A key Sinn Fein objective is emerging


By Jim Gibney (for Irish News)

It was shortly after 10pm when the polls closed last Friday in the south’s general election that I received a text message from Gerry Adams, in response to a text I sent him wishing him good luck: “Well, we have 2 in Louth. And we will do well nearly everywhere”, he said.

I was instantly gripped with excitement and anxiety at such a confident prediction from such a cautious person on such occasions.

I thought were it to come true what a personal tribute for Gerry and what a slap on the face for the naysayers in the political establishment and media who try to denigrate him and thereby the tens of thousands of people who vote Sinn Fein.

I looked at my brother Damien. We were at his daughter Sinead’s 30th birthday party. He is a former Sinn Fein councillor in Lisburn. He is in regular pain from a serious neck injury he received when a mob of loyalists attacked him and his colleague, Pat Rice, as they attended a council meeting representing their constituents. Back then loyalists were killing Sinn Fein councillors and their families.

In an interview standing alongside Imelda Munster, who was elected with him, Gerry Adams said the people of West Belfast elected him and so had the people of Louth. And I thought - and they did it with such style: spectacularly and proudly.

I first met Gerry Adams in the autumn of 1977 at a meeting about political prisoners in the Ballymurphy Tenants Association. A man of the highest integrity, he sat in a crowded room of relatives, mainly women - all working-class, unassuming, listening, quietly advising.

A sage for all seasons and situations. He now shapes this nation’s politics for people just like those we met in Ballymurphy.

On polling day last Friday I was in the Felon’s Club in West Belfast in the company of over 200 relatives of IRA volunteers who died fighting the British Crown forces. They were going to Dublin to an event to mark the 1916 Rising to honour those who died one hundred years ago, just like their sons and daughters, in the noble cause of Irish independence.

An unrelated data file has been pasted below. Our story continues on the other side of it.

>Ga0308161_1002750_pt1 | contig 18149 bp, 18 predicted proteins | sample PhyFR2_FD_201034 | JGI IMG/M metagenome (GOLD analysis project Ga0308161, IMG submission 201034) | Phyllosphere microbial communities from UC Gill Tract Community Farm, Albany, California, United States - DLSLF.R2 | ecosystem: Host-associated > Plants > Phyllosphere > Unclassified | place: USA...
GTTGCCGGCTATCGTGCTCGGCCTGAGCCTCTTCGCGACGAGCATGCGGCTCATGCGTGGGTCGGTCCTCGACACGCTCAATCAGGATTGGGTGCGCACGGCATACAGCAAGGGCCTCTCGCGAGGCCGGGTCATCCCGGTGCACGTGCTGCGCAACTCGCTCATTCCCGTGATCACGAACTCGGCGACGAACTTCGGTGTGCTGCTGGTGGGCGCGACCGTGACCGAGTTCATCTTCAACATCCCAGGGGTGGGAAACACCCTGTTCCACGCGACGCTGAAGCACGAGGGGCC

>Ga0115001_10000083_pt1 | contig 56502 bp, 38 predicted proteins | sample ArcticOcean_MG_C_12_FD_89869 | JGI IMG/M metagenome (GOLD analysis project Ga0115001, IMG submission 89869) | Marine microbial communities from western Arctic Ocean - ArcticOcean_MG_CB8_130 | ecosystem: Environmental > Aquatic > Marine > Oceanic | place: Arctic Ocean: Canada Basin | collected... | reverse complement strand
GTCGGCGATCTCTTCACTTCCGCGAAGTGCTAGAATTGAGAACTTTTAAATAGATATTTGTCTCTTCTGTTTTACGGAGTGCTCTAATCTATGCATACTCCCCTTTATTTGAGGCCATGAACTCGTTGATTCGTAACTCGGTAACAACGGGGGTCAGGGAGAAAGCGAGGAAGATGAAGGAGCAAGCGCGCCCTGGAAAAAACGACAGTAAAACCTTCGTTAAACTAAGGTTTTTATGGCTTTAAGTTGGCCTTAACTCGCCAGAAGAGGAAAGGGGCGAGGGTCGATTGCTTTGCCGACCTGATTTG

People were keen to talk about Sinn Fein’s prospects at the polls. The nation’s capital would be voting while it played host to a group of very proud people.

As the votes were being counted a key Sinn Fein objective was emerging in the next Dail: the realignment of politics on a left/right axis and a growing Sinn Fein presence led by Gerry Adams.

As this unfolded I passed through Gerry Adams’ former constituency, now in the hands of the irrepressible MP Paul Maskey, an area with one of the largest number of Sinn Fein voters in Ireland.

It is home to many republican martyrs some whose lives touched me: Bobby Sands MP for Fermanagh/ South Tyrone, Kieran Doherty TD for Cavan/Monaghan, Joe McDonnell, Brendan O’Callaghan, an IRA volunteer shot dead by the British Army, Miriam Daly, my mentor, shot in her home by loyalists.

Miriam often spoke about her father’s association with Michael Collins during the War of Independence. With her I met Nora Connolly O’Brien, James Connolly’s daughter and Maire Comerford. From Miriam I learned so much about the importance of the politics of the nation and how close we are through others to iconic figures from the past.

I thought of Sarah Holland from the Glen Road, Belfast. Now a Sinn Fein councillor and mayor of south Dublin she stood unsuccessfully for the party in the southern election. For decades the Holland family have provided distinguished political and civic leadership to the republican cause.

James Connolly wrote that partition would cause a ‘carnival of reaction’. It did that and more. The two states isolated republicans, and apartheid, unionist-style, excluded nationalists from power in the north while the southern state abandoned them.

With Martin McGuinness as deputy first minister in the north that exclusion has ended. With Gerry Adams leading a significantly larger group of Sinn Fein TDs in the Dail the north will, in this centenary year of the 1916 Rising, never again be abandoned.

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